The public has always placed their heroes on pedestals.
It is a position that is out of reach, a place to look up to and aspire to, and there’s a reason for that. In the traditional sense, heroes don’t belong in the realm of mortals because they transcend such distinctions.
They belong above the crowd, behind a wall of mystique that ensures the public that yes, these people are better than us, and yes they deserve to be viewed as such. Their legends are built around the principle of mystique.
NBA players are no different. They fly on a different plane of existence, with explosive dunks and silky smooth reverse layups. They are cut from a different cloth that bulges with toned cores and bulging biceps—a culture of sculptured physiques that show man at his best, his most powerful.
The typical NBA athlete knows this, and aloofness abounds in the Association as a result.
The best carry themselves as if they are the best. They put their game faces on like masks and that is what the public sees—the fierce scowls of competitive fury, the fist pumps that defy the heavens, and the earth shattering displays of strength and athleticism.
When we watch Superman sky for a block, the King slice through the lane like a freight train, or the Big Aristotle throw down on all who stand in his way, we don’t see mortals. We see heroes. Not-of-this-earth, larger-than-life, and inaccessibly talented heroes.
That was before Twitter.
These days, pedestals are being ripped down. The heroes are coming down from their gold-laced cloud-fortresses to walk amongst the people, and perceptions are changing. But is it for the better?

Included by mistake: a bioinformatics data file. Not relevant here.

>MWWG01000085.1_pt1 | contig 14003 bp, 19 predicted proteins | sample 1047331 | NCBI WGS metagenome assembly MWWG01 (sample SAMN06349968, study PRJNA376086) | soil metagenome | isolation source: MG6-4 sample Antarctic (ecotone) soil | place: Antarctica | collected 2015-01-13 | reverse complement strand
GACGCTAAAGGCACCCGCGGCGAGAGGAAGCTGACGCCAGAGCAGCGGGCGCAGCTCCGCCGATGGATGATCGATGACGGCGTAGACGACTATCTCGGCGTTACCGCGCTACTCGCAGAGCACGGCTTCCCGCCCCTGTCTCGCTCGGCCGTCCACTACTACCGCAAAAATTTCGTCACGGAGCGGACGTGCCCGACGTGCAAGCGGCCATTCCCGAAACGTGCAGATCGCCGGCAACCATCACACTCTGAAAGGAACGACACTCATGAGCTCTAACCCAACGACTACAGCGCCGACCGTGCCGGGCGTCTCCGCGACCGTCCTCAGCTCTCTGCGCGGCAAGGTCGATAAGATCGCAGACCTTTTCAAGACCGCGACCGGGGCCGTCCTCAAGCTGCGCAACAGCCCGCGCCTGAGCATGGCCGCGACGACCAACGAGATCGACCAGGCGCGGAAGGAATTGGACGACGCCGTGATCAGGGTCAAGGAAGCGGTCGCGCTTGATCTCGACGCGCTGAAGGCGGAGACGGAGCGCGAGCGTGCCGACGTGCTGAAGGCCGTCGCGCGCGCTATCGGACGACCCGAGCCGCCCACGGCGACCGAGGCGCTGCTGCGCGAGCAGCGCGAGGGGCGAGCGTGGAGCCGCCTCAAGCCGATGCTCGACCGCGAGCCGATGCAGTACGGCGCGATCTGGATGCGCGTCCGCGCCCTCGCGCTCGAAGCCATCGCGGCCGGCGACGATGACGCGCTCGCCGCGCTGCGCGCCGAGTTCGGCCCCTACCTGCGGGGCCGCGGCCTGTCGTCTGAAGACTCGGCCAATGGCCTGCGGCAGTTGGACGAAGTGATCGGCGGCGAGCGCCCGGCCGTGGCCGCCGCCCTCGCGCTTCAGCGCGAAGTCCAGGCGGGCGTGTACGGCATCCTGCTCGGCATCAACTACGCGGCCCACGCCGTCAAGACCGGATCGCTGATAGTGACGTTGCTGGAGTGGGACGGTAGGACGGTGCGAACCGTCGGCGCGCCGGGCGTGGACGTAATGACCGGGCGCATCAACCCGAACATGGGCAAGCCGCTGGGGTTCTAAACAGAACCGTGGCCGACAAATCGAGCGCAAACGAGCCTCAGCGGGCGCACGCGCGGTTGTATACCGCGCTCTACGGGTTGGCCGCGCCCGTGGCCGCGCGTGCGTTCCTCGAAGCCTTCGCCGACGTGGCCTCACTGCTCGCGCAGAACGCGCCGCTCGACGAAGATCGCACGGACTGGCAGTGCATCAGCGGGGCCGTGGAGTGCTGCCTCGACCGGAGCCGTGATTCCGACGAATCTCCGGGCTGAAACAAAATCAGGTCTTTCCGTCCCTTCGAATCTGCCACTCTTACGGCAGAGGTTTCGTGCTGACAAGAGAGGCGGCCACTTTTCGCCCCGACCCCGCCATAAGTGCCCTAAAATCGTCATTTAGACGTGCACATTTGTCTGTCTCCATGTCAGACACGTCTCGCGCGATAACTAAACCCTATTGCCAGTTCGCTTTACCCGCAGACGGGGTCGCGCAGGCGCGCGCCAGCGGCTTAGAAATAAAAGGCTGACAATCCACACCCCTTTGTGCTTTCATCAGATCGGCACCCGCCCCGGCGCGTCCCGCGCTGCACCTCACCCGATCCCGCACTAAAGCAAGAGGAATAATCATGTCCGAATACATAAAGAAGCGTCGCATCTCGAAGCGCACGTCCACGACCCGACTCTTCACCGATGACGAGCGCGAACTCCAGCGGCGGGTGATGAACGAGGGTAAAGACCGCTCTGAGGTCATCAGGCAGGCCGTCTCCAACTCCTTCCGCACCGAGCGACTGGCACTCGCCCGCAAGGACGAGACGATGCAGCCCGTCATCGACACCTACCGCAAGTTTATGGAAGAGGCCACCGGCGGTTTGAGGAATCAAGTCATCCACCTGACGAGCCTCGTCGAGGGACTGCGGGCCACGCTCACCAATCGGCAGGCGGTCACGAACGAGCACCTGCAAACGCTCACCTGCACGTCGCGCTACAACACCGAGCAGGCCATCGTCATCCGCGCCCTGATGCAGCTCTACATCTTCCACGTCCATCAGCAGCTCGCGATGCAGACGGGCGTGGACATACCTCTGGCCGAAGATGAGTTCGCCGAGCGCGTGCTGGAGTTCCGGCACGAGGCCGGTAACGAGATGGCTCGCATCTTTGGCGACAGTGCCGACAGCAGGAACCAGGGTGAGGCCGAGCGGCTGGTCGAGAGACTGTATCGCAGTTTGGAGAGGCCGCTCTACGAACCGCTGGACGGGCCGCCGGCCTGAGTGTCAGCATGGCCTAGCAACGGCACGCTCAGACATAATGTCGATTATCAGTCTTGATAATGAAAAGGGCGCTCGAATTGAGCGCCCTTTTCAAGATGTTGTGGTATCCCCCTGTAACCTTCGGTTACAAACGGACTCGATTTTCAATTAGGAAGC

There was a time when the public’s exposure to an NBA athlete’s personality was limited to newspaper blurbs and canned post-game interview responses. These small slivers of personality (or lack thereof) became accepted and more or less expected, and only occasionally would tempers flare enough to get the occasional sound bite of humanity (Practice?!?).
Apart from these outbursts of emotion though, our heroes knew exactly what to say when the camera lights came on. Everything was filtered. Of course, that was before the Internet.
Most famously, Gilbert Arenas started the NBA blogging revolution by being one of the first Triple A NBA guys to blog candidly and publicly. Others followed suit, but Gilbert was always the most recognizable NBA name in the blogosphere.
He is a candid personality unto himself: irreverent and honestly arrogant, Arenas never seems to filter himself. But despite that, he understands his position as an NBA star: after seeing a kid mimicking Rip Hamilton’s free throw routine, he devised his own three-dribble, three times behind the back routine so that kids would copy him, a story he acknowledges himself.
This kind of honesty and self-realized idolatry brings about the question of whether or not we as fans want our heroes to be so candid. If there is no curtain to hide the humanity, can we really view our heroes as invincibly as we once did?
Last Sunday, LeBron James was on 60 Minutes. He was calm and composed, offering Steve Kroft measured answers to every question asked. The result was a careful distance from being too exposed, but it was an honest distance.
It was as if LeBron bought into his own regal image, laughing heartily at his own jokes, walking through Akron like Dr. Manhattan floating through a world he is elementally a part of while managing to transcend beyond it; in every sense, he played the invincible and untouchable hero. He was born on a pedestal.
If Gilbert’s blog tore down the curtain around the pedestal, then Twitter is beating the pedestal with a sledgehammer and setting fire to the debris.
Charlie Villanueva (CV31) is getting reprimanded for tweeting at halftime.
Mark Cuban (mcuban) is getting fined for complaining about refs through tweets.
Paul Pierce (Paulpierce34) is giving away tickets with secret rendezvous and passwords.
Shaq (THE_REAL_SHAQ) is taking pictures of himself while sleeping and posting them.
Baron Davis’ beard (BoomsBeard) is giving regular updates on his relationship with Baron Davis (Baron_Davis).